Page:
9 Ways to Care for the Michigan Caregiver

What can you do to care for the caregiver? Here are 9 ways you can help:


Being a caregiver for a family member or senior loved one who lives with a chronic illness or a life-limiting disease is a tough job. So difficult, in fact, that caregivers often end up in a health crisis of their own. If someone you love is a caregiver for someone they love, you may be concerned about the toll the responsibilities are taking on them.

  1. Buy them a journal and encourage them to use it every night. Even spending a few minutes venting their frustrations and fears can help to decreasemichigan-caregivers their stress.
  2. If you live close enough, make time to exercise with them. Take a walk together a few times a week or sit with the person they care for so they can swim at the local fitness club or take a yoga class.
  3. Help them eat a balanced diet. Maybe you can prepare healthy meals for them to freeze and use or bring them a vegetable tray each week? If you live too far away, you might be able to find a restaurant or market near their home that will do this for you. Think creatively about how you can help make eating healthy easier for them.
  4. Keep in touch with them. One of the most challenging parts of being a caregiver is staying connected with friends and family. The isolation many caregivers encounter can lead to depression. Use phone calls, email, and Skype to stay in touch.
  5. Investigate options for respite care for them. A caregiver may realize they need a break on a regular basis, but not have the time or energy to explore what is available. Do that for them by calling local assisted living communities, in-home care providers or the local agency on aging to learn more about respite.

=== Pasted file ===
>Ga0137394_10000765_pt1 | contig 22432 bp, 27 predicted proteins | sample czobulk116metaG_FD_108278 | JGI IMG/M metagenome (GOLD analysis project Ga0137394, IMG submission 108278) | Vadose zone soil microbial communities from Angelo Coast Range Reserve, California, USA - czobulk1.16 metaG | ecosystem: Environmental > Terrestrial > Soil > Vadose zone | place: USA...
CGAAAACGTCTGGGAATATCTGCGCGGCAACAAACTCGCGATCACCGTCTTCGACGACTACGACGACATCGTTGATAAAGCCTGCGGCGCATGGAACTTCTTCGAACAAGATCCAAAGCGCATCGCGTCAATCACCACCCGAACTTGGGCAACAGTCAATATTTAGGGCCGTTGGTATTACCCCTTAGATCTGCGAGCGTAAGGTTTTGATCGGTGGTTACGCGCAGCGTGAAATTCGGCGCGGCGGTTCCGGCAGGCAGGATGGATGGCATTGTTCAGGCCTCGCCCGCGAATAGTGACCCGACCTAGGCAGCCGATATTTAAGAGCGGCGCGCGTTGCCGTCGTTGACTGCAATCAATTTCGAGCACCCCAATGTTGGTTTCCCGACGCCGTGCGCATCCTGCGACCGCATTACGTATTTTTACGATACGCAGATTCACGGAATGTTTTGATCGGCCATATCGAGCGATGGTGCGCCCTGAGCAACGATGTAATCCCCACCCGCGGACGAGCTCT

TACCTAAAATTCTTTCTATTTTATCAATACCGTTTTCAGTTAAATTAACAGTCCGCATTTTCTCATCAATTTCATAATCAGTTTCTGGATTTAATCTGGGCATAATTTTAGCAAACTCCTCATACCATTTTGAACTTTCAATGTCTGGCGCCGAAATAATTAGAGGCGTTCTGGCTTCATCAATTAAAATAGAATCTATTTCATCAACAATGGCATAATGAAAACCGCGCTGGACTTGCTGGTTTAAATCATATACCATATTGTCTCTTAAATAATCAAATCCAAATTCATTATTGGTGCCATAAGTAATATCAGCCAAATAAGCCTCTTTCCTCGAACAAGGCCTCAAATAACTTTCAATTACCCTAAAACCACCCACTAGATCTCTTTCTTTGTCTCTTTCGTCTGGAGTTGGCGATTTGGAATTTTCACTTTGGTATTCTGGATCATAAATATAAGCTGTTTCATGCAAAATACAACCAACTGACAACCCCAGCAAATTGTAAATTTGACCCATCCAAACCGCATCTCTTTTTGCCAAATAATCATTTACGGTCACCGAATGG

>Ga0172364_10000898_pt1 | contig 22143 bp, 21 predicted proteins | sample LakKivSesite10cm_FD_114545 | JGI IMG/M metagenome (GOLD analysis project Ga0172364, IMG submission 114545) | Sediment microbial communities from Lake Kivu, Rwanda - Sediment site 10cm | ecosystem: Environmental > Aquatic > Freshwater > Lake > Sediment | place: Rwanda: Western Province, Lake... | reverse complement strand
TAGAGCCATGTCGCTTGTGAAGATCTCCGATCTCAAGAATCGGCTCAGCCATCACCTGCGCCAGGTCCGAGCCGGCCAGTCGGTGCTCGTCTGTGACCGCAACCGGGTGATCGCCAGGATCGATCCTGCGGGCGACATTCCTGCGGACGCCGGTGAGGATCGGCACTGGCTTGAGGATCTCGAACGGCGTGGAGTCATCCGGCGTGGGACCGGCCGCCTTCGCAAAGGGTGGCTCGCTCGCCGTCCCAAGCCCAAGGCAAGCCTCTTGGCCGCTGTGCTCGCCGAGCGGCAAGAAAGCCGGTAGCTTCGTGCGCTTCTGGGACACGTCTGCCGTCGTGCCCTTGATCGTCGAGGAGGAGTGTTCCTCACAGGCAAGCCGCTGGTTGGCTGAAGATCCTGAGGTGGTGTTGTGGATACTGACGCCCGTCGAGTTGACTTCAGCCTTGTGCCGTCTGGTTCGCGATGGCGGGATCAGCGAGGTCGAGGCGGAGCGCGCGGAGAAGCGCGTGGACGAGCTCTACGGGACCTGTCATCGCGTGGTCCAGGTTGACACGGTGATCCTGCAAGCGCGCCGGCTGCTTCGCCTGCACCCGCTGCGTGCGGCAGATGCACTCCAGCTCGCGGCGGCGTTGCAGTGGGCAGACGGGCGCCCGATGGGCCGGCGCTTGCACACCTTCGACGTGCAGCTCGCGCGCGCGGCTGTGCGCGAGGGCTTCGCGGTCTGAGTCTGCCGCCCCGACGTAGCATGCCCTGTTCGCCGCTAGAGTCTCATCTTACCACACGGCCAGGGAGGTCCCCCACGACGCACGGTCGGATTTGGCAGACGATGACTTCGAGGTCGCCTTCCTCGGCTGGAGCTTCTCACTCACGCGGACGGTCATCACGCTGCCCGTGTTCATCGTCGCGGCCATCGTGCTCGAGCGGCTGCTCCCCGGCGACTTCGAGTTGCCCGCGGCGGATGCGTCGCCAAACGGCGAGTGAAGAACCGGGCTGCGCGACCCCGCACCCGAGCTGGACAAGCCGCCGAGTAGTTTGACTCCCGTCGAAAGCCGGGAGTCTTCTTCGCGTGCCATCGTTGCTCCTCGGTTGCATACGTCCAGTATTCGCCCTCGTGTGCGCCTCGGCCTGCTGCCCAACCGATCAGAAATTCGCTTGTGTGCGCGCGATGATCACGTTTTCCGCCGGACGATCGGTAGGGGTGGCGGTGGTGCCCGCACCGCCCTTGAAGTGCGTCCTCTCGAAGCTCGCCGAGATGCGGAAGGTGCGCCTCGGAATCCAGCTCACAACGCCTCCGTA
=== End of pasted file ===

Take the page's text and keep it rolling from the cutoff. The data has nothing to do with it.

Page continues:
6. Encourage them to say “no”. Setting boundaries can be difficult for a caregiver to do, but it is one of the best ways to help them juggle their responsibilities and stay healthy in the long run.
  7. Help them find a support group. The best option may be to connect with an online group of their peers. That can help them as much as an in-person meeting. The Family Caregiver Alliance is a great place to begin looking.
  8. Bring on the fun! Coordinate a monthly outing for them. Maybe dinner and a movie or a trip to the art museum. Whatever hobbies and interests they enjoy, help make sure they have a little fun.
  9. Listen. This may be one of the most important things you can do. Caregiving is not only physically exhausting; it is mentally and emotionally draining. Make sure your loved one knows they can call you to vent or when they need a shoulder to cry on. 

Have we missed anything? We’d love to hear your ideas!